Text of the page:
Materials and methods


All studies were carried out in accordance with the National Institute of Health guidelines and were granted formal approval by the Institutional Animal Care and Use Committee of the Scripps Research Institute. The generation of Rgs6−/− (Posokhova et al., 2010), Rgs7−/− (Cao et al., 2012), R7bp−/− (Anderson et al., 2007) mice were described earlier. All animals used for comparing genotypes were littermates derived from heterozygous breeding pairs. Mice were housed in groups on a 12 hr light–dark cycle with food and water available ad libitum. Males and females (2–5 months) were used for all experiments.

Antibodies and western blotting

Lysates were prepared by homogenizing hippocampal tissue from age-matched littermates by sonication in the lysis buffer (1 × PBS, 150 mm NaCl, 1% Triton X-100, protease inhibitors) followed centrifugation at 14,000×g for 10 min. The resulting extract was used for protein concentration determination by the BCA protein assay (Pierce, Rockford, IL). The lysates were adjusted to equalize total protein content by adding lysis buffer and 2x SDS sample buffer. Samples were boiled for 5 min, resolved on SDS-PAGE gels, transferred onto PVDF membrane and subjected to western blot analysis using HRP conjugated secondary antibodies and ECL West Pico (Pierce) detection system. Signals were captured on film and scanned by densitometer, and band intensities were determined using NIH ImageJ software. Rabbit anti-R7BP (TRS) and rabbit Gβ5 (ADTG) were generous gifts from Dr William Simonds (NIDDK/NIH). Anti-RGS6 was generated and used previously (Posokhova et al., 2010). Chicken IgY anti-RGS7 antibody was from Thermo Scientific (Waltham, MA), anti-GIRK2 was purchased from Alomone labs (Jerusalem, Israel) and anti-β-actin was from Sigma (St. Lois, MO).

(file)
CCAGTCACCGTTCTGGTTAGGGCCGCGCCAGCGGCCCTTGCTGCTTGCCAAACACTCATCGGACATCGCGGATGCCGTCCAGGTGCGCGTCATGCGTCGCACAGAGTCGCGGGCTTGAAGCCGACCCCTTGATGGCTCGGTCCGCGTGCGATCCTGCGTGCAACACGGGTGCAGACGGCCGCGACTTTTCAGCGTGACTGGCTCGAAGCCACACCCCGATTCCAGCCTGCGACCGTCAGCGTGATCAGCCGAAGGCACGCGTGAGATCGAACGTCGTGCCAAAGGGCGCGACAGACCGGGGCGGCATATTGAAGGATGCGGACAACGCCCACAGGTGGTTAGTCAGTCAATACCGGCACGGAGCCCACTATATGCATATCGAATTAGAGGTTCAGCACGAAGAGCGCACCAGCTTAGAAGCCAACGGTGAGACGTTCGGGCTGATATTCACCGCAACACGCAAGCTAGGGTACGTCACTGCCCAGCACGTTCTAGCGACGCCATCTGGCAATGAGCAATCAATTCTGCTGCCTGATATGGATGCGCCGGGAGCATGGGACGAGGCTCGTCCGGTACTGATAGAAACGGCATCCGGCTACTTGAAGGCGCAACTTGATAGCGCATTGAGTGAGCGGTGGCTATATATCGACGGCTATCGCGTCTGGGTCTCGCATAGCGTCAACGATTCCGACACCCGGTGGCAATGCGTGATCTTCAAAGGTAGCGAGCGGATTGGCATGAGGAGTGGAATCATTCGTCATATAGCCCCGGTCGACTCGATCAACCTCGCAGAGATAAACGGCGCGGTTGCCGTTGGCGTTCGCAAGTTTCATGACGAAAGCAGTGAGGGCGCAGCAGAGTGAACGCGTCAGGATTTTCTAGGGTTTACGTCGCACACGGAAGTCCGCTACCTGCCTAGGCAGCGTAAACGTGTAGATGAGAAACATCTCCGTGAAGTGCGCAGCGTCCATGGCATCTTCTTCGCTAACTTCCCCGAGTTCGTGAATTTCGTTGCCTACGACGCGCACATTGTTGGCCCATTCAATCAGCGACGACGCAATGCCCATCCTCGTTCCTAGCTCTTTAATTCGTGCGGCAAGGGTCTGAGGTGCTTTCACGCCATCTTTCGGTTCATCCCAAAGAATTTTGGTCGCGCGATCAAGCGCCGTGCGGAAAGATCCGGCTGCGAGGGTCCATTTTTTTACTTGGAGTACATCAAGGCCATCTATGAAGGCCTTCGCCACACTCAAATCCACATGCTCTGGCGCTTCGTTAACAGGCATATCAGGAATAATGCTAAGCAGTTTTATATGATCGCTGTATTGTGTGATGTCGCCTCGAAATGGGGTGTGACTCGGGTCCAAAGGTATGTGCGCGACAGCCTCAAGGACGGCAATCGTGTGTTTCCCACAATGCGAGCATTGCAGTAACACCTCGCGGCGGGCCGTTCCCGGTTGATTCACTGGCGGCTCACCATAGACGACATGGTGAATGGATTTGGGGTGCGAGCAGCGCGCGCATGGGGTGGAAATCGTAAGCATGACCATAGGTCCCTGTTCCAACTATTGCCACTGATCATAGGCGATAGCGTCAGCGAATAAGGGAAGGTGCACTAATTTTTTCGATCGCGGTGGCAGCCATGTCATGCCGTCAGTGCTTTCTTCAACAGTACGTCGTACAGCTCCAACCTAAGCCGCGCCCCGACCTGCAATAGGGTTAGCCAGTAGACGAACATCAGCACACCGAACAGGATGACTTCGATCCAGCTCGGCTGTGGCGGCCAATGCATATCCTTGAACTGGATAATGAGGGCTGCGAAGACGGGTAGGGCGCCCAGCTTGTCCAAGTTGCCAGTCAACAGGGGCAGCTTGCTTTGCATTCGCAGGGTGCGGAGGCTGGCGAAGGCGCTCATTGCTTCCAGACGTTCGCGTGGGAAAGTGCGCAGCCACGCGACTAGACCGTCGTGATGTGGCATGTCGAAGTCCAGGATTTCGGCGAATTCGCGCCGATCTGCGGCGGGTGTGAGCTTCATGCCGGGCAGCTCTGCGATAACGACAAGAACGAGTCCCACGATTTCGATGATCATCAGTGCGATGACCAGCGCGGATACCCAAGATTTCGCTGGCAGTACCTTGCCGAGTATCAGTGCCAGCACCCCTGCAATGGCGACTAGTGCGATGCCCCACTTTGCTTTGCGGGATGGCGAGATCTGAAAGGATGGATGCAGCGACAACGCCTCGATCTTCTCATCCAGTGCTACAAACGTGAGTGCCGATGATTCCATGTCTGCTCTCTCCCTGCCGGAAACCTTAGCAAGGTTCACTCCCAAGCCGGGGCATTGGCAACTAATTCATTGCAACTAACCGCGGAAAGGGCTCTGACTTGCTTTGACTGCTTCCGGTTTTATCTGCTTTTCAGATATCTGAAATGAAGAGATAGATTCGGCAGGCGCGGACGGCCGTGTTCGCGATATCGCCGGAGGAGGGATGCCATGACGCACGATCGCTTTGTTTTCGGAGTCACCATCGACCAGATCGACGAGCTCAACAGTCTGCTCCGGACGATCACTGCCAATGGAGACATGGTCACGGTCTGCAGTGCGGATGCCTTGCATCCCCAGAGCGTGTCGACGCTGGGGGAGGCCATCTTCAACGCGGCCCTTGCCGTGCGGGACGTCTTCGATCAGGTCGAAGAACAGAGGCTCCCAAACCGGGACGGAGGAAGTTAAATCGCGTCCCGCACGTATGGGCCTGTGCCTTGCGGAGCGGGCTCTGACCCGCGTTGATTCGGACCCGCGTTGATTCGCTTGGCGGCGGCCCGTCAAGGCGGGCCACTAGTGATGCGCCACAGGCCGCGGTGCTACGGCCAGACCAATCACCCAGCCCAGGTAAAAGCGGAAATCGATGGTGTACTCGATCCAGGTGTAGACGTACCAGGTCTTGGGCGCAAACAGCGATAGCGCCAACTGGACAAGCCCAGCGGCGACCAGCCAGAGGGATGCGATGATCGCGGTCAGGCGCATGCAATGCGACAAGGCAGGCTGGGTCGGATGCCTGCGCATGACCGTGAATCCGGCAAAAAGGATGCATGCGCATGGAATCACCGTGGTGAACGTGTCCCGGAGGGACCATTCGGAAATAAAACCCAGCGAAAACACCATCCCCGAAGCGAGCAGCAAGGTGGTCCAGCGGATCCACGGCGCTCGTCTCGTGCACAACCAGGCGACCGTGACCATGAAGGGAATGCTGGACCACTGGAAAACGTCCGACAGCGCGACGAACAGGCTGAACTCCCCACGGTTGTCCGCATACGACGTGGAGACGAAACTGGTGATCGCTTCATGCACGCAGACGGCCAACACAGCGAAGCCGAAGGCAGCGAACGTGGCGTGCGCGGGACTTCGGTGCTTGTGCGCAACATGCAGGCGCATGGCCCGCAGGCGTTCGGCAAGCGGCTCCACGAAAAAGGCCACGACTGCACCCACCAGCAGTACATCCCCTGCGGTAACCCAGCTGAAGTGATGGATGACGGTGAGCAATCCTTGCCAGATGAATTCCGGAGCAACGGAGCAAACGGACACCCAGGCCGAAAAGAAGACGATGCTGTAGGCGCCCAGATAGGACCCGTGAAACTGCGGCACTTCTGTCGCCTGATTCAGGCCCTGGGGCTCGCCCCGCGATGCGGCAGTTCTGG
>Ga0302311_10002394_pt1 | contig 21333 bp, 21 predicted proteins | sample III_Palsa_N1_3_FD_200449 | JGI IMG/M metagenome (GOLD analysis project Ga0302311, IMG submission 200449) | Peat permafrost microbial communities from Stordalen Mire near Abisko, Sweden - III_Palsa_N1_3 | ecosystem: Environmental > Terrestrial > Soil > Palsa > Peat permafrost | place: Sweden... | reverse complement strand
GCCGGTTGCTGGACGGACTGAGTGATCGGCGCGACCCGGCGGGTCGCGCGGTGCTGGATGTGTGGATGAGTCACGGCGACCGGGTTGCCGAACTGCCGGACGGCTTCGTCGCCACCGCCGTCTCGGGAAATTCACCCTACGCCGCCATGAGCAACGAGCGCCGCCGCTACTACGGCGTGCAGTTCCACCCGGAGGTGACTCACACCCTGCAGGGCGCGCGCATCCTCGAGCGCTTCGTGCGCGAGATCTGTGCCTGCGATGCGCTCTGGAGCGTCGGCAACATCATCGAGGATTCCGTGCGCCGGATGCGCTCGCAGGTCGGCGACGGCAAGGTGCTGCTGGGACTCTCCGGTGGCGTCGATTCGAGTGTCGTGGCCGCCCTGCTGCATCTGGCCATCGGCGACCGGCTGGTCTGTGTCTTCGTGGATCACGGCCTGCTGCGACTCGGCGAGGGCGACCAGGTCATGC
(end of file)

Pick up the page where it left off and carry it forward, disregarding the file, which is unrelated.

Hippocampal cultures

Primary cultures of hippocampal neurons were prepared using a modified version of a published protocol (Xie et al., 2010). Briefly, hippocampi were extracted from neonatal (P1-3) pups and placed into an ice-cold HBSS/FBS solution: Hank’s Balanced Salt Solution (Sigma; St. Louis, MO), 4.2 mM NaHCO3, 1 mM HEPES, and 20% FBS. The tissue was washed twice with HBSS/FBS, and then three times with HBSS alone. Hippocampi were digested at room temperature for 5 min with 10 mg/ml Trypsin Type XI (Sigma; St. Louis, MO) in a solution that contained (in mM): 137 NaCl, 5 KCl, 7 Na2HPO4, and 25 HEPES (pH 7.2). The tissue was washed twice with HBSS/FBS and three times with HBSS alone, and then hippocampi were mechanically-dissociated in HBSS (supplemented with 12 mM MgSO4) using Pasteur pipettes of decreasing diameter. The neurons were pelleted by centrifugation (600×g for 10 min at 4°C) and plated onto 8-mm glass coverslips pre-treated with Matrigel (BD Biosciences; San Jose, CA) in 48-well plate. Neurons were allowed to adhere for 30 min prior to adding 0.3 ml of pre-warmed culture medium consisting of Neurobasal A (Life Technologies; Carlsbad, CA), 2 mM GlutaMAX-I (Life Technologies, Carlsbad, CA), 2% B-27 supplement, and 5% FBS. After 4–12 hr, culture media was completely replaced with the same media without FBS. Neurons were incubated at 37°C/5% CO2, and half of the medium was replaced with fresh medium on each of the first 3 days of culture. Neurons were kept in culture for 10–14 days prior to experiments.

Somatodendritic GIRK current recordings